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Ryan v. Farrell

Supreme Court of California
Sep 24, 1929
280 P. 945 (Cal. 1929)

Summary

In Ryan v. Farrell, 208 Cal. 200, 280 P. 945, 946, it was held "that where the servant is combining his own business with that of his master, or attending to both at substantially the same time, no nice inquiry will be made as to which business the servant was actually engaged in when a third person was injured."

Summary of this case from Tallent v. M.C. Lyle Son

Opinion

Docket No. L.A. 9763.

September 24, 1929.

APPEAL from an order of the Superior Court of San Diego County granting a new trial. W.P. Cary, Judge. Affirmed.

The facts are stated in the opinion of the court.

J.C. Hizar for Appellant.

P.M. Andrews and Allen E. Rogers for Respondent.


Defendant Edwards-Merritt Co., a corporation, appeals from an order granting a new trial on motion of plaintiff following the entry of a judgment of nonsuit in favor of defendant in an action wherein plaintiff sought to recover damages for personal injuries received when an automobile in which he was riding was struck and overturned by an automobile operated by defendant J.W. Emmerson Farrell, claimed by plaintiff to be an employee of appellant company. The trial judge granted the nonsuit at the close of plaintiff's evidence on the ground that plaintiff had failed to establish that said J.W. Emmerson Farrell was an employee of appellant for whose negligence it would be liable on the doctrine of respondeat superior. Thereafter plaintiff's motion for a new trial was granted by a different judge than the one who had rendered the judgment of nonsuit.

The evidence bearing on the relationship of Farrell, the driver of the automobile, and appellant company is found in the testimony of Farrell. Appellant maintained a sales agency in the city of San Diego for the sale of Chrysler and Maxwell automobiles. Farrell had been connected with said agency as a salesman for about a year at the time of the accident. He received a commission on all sales made and was allowed a drawing account of $150 a month, amounts paid being deducted from commissions on sales made. In calling upon prospective purchasers Farrell used an automobile purchased from appellant on conditional sales contract and not fully paid for, and at the time he struck the automobile in which plaintiff was riding he was returning to San Diego, his place of residence, from Pacific Beach, where he had gone with the purpose of interviewing a prospective purchaser. He testified that salesmen connected with appellant generally used between 100-120 gallons of gasoline a month, 40 gallons of which were furnished by said appellant. [1] If Farrell was the employee of appellant, rather than an independent contractor, and was acting in the course of his employment when he inflicted injuries upon plaintiff, appellant is not relieved of liability by reason of the circumstance that the automobile was not one supplied by it for the use of its employee, but was the private car of said employee used by him in performing service for his employer with the express or implied consent of said employer. ( Brimberry v. Dudfield Lumber Co., 183 Cal. 454 [ 191 P. 894].)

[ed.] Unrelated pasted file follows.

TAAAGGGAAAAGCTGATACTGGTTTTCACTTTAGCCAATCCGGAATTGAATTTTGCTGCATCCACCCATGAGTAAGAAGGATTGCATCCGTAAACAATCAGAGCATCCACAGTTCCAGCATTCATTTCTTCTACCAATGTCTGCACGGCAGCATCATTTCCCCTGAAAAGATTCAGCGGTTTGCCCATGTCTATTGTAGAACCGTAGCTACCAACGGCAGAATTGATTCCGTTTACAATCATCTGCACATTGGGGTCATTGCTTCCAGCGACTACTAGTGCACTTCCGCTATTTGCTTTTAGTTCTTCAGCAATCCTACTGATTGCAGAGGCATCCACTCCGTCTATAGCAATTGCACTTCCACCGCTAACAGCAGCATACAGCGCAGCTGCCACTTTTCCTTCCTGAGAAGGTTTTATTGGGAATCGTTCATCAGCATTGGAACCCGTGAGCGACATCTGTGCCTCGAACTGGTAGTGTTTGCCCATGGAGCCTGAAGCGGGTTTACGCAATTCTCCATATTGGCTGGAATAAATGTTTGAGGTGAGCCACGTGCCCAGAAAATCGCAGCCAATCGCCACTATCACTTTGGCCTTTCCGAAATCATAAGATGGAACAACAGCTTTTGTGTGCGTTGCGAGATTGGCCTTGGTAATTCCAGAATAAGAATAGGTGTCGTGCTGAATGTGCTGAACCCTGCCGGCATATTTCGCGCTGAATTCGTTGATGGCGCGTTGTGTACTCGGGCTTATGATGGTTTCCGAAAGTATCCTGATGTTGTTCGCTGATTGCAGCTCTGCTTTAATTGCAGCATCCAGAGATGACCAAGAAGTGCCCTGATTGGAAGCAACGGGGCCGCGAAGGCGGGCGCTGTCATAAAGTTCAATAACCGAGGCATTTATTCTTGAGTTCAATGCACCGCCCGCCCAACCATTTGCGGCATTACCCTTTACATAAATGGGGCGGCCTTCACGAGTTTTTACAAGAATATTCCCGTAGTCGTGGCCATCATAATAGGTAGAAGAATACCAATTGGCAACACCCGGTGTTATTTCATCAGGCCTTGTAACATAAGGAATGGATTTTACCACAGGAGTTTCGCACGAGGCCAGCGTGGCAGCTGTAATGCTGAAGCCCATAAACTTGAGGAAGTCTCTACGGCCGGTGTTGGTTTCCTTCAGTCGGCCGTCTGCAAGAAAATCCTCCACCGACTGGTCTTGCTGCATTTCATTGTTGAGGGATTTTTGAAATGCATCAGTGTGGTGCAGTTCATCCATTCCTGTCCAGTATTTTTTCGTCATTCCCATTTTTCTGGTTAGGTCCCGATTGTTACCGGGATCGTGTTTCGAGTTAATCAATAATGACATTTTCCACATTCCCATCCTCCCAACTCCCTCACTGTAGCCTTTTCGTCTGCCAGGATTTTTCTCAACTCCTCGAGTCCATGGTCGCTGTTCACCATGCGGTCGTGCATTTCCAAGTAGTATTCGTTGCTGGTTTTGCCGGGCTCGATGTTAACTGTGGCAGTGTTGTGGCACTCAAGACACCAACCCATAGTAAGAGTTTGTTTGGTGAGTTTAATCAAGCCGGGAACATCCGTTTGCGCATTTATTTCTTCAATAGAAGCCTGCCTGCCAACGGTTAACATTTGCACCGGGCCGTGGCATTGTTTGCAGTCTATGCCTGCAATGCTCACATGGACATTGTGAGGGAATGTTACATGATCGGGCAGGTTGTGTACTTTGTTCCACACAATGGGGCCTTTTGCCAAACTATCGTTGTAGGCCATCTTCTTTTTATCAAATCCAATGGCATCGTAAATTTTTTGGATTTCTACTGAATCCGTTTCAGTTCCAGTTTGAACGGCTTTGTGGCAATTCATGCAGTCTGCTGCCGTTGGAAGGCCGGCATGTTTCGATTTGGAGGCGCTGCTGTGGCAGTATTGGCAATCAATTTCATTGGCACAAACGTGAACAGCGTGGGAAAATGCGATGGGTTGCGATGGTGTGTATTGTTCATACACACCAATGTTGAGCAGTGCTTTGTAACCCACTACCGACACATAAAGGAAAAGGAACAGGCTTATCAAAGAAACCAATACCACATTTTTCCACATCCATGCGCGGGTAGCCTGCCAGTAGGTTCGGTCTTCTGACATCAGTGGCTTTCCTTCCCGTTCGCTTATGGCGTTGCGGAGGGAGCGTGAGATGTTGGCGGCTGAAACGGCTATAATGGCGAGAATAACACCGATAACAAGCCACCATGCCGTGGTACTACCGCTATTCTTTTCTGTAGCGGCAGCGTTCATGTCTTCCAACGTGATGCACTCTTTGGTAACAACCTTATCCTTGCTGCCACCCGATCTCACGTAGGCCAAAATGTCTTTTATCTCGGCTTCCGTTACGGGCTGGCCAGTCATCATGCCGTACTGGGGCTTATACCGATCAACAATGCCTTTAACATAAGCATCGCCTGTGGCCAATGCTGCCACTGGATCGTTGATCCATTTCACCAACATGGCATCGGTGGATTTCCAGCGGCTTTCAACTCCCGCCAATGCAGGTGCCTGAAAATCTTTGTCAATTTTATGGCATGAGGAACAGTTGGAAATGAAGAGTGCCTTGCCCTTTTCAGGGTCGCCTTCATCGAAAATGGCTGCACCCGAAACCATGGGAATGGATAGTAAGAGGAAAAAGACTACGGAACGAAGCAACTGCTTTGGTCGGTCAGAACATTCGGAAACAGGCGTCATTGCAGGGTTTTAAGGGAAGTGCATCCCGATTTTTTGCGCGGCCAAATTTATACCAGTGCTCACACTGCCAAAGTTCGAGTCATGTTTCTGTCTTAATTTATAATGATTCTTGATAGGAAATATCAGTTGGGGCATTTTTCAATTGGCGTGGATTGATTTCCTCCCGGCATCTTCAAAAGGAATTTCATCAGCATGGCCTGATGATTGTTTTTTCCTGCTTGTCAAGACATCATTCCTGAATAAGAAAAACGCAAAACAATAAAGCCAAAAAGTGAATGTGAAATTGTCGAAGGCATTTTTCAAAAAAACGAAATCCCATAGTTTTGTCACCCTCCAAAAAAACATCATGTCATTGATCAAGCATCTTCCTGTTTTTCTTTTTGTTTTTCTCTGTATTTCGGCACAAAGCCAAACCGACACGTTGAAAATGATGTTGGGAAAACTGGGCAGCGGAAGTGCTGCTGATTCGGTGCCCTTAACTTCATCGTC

Farrell further testified that he was employed for no definite length of time, and that the company had the right to discharge him at any time. All salesmen were required to report at appellant's office every morning at 8:15 for a sales meeting to receive instructions in regard to the promotion of sales from appellant's sales manager, who had charge of all salesmen. At these meetings the sales manager discussed with salesmen the details of their work. He also gave the salesmen the names of prospective customers to call upon. Farrell stated that he regarded himself as under the control and management of appellant.

Farrell's duties consisted in inducing prospective customers to agree to buy cars from appellant, at prices fixed by it. On behalf of appellant he procured the signatures of buyers to written contracts of purchase either at appellant's agency or wherever it might be convenient for the buyer to execute the contract. If a second-hand car was taken in, he secured an appraisal from the Certified Market, as directed by the sales manager, and the car was taken in at the valuation thus fixed.